Each type of dementia has its own characteristics and causes. The most common types of dementia are:
Alzheimer’s disease accounts for around 60-80% of dementia cases. Characterised by the build-up of abnormal proteins in the brain, damaged brain cells affect memory, thinking and behaviour.
Vascular dementia is caused by damage to the blood vessels in the brain, which can be the result of stroke or other conditions that affect blood flow to the brain. Symptoms can include problems with memory, language and decision-making.
Lewy body dementia is caused by the build-up of abnormal proteins in the brain, known as Lewy bodies. It can cause problems with movement, as well as altering mood, behaviour and thinking.
Frontotemporal dementia is caused by damage to the frontal and temporal lobes of the brain, which can affect behaviour, language and decision-making. It can signal the early onset of Alzheimer’s too.
Parkinson’s disease dementia (PDD) is caused by the build-up of alpha-synuclein protein in the brain, damaging cognitive function and causing memory problems, language difficulties, changes in mood and behaviour, as well as imbalance, tremors and stiffness.
Huntington’s disease is a rare genetic brain disorder that causes problems with movement, emotions and thinking. As the disease progresses, it can make it harder to walk, talk and swallow as the disease progresses.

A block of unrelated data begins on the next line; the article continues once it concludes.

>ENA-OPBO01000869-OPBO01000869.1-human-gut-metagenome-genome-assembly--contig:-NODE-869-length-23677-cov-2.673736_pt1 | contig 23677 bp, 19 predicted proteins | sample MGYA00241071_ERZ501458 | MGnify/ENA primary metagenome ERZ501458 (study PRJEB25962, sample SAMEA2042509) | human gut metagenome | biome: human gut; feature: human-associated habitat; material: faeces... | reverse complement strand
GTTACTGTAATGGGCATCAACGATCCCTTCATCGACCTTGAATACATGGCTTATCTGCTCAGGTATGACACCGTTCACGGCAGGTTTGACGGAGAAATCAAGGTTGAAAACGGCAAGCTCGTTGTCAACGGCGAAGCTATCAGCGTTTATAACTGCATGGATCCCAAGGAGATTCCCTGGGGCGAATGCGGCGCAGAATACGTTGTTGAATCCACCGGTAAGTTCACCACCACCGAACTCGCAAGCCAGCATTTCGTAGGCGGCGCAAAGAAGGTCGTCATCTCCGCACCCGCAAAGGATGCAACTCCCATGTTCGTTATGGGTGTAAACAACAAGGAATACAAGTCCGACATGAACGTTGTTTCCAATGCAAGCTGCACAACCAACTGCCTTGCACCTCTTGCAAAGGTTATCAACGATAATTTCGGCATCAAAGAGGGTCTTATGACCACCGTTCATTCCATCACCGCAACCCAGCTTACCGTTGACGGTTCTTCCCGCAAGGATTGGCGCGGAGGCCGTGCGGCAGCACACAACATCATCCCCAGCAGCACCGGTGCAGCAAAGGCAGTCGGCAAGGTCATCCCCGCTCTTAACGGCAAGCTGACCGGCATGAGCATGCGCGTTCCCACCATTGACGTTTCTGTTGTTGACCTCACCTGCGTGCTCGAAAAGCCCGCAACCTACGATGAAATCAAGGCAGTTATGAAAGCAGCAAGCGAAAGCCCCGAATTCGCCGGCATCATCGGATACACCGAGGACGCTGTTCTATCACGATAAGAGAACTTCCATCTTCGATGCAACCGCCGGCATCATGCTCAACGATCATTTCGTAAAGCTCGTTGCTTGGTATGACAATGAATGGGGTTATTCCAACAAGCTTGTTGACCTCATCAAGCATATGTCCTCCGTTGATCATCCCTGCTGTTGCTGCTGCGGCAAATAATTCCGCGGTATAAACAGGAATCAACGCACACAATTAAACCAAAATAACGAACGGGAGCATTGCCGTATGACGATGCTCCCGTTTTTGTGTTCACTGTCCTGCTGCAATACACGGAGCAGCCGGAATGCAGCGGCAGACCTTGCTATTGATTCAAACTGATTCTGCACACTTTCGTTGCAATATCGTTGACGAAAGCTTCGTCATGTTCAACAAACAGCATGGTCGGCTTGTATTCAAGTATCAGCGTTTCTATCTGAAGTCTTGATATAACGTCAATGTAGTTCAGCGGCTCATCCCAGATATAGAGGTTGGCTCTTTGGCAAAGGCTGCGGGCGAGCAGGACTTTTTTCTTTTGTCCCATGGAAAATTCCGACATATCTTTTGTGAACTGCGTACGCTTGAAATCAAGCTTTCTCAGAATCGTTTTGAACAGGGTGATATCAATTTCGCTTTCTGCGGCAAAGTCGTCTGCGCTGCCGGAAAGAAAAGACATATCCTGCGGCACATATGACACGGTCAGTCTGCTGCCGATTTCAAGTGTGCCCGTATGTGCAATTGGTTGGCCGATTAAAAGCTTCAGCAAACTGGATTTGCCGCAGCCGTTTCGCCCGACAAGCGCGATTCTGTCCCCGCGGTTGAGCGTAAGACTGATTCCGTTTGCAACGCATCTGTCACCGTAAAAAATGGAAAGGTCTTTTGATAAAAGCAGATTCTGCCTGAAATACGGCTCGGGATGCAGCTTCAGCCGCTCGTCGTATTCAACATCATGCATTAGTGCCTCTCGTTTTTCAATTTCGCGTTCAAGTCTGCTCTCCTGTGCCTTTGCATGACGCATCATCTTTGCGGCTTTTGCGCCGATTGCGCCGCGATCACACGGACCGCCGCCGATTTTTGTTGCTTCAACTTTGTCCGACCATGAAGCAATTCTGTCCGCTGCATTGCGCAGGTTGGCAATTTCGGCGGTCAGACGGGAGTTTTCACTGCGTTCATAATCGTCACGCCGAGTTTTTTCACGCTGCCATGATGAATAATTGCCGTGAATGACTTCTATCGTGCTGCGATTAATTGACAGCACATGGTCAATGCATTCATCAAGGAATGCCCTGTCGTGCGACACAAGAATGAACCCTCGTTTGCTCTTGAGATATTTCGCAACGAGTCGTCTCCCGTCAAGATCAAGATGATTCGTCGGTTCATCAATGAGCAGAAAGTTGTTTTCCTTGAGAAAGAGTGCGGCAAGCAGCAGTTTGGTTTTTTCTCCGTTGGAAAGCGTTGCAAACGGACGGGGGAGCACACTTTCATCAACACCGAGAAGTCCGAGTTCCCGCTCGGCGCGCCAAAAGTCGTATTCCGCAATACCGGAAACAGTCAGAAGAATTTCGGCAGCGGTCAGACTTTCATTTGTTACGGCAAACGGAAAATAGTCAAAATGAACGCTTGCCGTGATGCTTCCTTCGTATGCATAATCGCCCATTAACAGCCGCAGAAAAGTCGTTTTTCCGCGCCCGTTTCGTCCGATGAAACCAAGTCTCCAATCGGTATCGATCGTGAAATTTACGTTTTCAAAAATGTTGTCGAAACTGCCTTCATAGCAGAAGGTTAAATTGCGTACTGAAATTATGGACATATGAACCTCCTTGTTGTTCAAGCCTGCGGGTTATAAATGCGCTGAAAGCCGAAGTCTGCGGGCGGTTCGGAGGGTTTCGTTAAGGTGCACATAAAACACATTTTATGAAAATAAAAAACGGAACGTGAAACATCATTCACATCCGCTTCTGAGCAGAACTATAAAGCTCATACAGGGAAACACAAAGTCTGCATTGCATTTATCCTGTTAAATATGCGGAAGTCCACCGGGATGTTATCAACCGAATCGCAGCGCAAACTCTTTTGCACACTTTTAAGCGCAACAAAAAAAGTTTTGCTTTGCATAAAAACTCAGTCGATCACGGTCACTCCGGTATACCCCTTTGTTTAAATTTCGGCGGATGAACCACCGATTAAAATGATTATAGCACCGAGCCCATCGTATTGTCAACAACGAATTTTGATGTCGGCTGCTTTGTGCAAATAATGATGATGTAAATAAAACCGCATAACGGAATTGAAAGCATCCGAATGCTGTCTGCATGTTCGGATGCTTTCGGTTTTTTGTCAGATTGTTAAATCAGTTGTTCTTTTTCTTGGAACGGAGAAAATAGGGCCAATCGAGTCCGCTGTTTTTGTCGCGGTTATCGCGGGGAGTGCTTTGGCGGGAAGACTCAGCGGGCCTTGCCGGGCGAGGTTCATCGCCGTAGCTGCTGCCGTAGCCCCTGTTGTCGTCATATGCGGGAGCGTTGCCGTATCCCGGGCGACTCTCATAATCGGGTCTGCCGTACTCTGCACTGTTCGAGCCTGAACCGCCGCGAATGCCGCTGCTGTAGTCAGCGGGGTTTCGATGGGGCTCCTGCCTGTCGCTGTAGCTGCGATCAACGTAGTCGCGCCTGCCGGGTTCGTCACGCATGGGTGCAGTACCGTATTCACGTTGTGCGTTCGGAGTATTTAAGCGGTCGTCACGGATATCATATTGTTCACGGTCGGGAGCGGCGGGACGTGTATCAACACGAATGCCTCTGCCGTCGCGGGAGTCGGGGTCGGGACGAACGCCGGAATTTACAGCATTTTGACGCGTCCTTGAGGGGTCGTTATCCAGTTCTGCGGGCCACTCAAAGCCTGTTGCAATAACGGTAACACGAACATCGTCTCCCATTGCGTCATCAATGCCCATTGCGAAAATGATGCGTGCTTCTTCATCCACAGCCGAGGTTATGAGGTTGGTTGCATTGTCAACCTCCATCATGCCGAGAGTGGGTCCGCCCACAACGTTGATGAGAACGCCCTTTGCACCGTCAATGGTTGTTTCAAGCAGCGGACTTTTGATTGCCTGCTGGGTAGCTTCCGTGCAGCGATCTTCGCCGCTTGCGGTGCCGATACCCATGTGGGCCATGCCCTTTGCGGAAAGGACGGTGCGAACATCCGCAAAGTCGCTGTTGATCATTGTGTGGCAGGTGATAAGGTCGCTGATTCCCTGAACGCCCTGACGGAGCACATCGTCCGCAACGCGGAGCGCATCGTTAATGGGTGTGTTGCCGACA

Creutzfeldt-Jakob disease (CJD) is a rare brain disorder caused by abnormal prion proteins damaging nerve cells. This leads to rapid mental and physical decline – memory loss, personality changes, problems with coordination, balance, speaking and swallowing.
Hydrocephalus occurs when there is an abnormal accumulation of cerebrospinal fluid (CSF) in the ventricles (cavities) of the brain. Symptoms vary, but may include headaches, nausea, vomiting, blurred vision, balance problems, and cognitive difficulties.
Mixed dementia is a combination of two or more types of dementia, such as Alzheimer’s disease and vascular dementia.